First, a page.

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Puerto Rico Cannot Afford Confrontation

May 17, 2003
Copyright © 2003
THE MIAMI HERALD. All rights reserved. 

In his April 18 column, Puerto Rico's undivided loyalty, Raúl Duany details the contents of a letter from Puerto Rico's resident commissioner in Washington, D.C., and its secretary of economic development in which they take issue with a National Geographic article, True Colors: Divided Loyalties in Puerto Rico.

That column apparently brought to light the animosity generated by the Puerto Rican governor's insistence that the U.S. Navy relinquish Vieques as its training site. This two-year confrontation and the governor's assertion that if elected she would drive the U.S. Navy out of Vieques within 60 days became her rallying cry during her 2000 campaign.

However, the column fails to disclose that Puerto Rico has no natural resources or significant wealth. It does have a population problem: There are three million island residents and three million on the mainland. Economic activity is mostly from tax incentives offered to mainland companies that relocate in Puerto Rico. These companies bring in raw materials needed to manufacture their products, which are returned to the mainland. This creates jobs, which can be at risk with the animosity against everything American espoused by the governor.

The column mentions that more than 40,000 Puerto Ricans have joined the U.S. armed forces, perhaps intimating that this is another area where Puerto Rico contributes to the mainland's well-being. With a de facto unemployment rate of almost 25 percent in Puerto Rico, enlisting in the armed forces becomes the primary goal for many Puerto Ricans.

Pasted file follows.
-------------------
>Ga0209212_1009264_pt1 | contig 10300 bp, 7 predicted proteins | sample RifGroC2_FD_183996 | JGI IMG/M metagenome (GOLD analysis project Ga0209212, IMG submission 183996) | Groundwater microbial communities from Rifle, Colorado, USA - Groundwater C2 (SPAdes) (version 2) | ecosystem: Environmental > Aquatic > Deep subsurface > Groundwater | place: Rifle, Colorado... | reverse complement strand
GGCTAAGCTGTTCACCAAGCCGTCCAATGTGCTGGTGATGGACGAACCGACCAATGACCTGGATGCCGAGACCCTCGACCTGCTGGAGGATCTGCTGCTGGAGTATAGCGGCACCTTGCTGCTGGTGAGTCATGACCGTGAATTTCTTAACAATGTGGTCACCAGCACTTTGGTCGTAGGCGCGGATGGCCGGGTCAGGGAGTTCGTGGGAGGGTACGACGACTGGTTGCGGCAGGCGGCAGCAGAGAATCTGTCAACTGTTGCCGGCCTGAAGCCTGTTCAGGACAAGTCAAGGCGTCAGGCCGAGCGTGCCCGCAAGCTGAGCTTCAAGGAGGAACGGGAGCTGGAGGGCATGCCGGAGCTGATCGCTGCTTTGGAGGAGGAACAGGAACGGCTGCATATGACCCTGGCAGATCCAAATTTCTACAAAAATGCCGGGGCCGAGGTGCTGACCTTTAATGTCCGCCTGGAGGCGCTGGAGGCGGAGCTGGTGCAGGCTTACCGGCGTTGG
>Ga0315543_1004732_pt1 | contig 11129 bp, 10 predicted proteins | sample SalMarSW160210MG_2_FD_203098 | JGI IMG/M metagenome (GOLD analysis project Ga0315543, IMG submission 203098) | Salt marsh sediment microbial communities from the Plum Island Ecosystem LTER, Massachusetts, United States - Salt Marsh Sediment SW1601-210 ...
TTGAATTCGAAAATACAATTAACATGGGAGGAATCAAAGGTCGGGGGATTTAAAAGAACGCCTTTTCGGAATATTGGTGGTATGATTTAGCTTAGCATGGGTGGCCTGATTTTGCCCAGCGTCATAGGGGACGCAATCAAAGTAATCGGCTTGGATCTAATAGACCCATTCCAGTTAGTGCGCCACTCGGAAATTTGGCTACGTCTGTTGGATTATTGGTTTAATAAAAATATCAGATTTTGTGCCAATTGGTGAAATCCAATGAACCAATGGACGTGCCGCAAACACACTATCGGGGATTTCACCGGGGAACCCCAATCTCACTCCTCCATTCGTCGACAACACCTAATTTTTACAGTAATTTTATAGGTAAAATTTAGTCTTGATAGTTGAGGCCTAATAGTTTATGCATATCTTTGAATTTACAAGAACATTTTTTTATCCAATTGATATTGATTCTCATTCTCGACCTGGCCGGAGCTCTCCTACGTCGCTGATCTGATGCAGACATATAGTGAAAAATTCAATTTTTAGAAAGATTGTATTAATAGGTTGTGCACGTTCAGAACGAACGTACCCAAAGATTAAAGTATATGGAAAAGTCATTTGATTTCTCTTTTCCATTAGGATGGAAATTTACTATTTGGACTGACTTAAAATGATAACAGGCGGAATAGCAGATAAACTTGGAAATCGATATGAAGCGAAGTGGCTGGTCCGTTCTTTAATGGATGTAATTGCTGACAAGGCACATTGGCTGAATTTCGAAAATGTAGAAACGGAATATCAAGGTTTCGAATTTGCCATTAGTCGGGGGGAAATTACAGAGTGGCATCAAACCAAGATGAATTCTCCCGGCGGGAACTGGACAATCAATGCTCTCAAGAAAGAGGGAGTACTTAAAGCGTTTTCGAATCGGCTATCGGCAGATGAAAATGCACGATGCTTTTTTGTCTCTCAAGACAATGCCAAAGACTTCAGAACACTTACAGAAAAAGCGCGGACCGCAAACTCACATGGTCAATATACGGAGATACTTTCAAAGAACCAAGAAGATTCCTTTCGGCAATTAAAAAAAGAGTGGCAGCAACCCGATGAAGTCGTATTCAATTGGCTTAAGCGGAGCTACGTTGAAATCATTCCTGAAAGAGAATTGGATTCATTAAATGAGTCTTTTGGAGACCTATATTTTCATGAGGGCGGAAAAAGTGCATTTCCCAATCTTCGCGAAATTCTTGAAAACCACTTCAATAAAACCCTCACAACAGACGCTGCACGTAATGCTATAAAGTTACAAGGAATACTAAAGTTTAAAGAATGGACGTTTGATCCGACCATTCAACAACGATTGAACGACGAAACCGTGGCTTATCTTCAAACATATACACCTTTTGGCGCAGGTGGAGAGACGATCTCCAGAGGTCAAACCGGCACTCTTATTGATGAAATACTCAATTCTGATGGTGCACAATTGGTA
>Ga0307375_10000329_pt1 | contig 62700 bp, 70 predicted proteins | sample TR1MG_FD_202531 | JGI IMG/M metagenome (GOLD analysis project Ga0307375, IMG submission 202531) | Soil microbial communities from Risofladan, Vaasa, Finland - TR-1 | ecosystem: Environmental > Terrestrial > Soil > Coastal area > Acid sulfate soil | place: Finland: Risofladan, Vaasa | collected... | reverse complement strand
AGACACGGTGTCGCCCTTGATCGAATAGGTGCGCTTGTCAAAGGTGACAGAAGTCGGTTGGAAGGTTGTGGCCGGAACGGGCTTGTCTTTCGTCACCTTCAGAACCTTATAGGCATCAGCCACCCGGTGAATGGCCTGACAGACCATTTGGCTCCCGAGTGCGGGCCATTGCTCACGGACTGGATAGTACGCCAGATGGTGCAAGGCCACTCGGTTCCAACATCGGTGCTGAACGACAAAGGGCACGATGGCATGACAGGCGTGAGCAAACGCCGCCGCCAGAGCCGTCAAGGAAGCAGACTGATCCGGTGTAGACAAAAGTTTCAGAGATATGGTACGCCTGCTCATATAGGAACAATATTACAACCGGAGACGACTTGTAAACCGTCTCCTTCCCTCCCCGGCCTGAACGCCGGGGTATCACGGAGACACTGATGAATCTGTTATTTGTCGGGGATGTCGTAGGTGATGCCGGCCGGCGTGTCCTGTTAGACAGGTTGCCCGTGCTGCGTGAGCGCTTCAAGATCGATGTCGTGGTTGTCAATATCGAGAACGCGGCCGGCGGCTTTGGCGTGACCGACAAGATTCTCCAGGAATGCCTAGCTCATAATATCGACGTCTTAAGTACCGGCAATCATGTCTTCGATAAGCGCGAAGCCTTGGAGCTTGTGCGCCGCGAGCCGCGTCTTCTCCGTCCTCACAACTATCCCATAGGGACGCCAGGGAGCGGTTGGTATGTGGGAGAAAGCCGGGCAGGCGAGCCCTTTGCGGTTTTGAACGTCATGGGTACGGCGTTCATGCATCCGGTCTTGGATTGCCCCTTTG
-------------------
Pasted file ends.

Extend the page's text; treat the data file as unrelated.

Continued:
The column further states that Puerto Rico has a readily available bilingual workforce. Puerto Ricans are U.S. citizens, but most of them do not speak English. This failure to learn English is ensconced in Puerto Rico's constitutional mandate that public instruction be in Spanish as well as the result of the governor's political party's policies that discourage the use of English.

Attempts to portray Puerto Rico as an economic dynamo providing economic benefits in excess of what it receives from the mainland are far from reality. Puerto Rico can ill afford the loss of federal jobs and financial assistance that will result from this policy of confrontation.

Pembroke Pines

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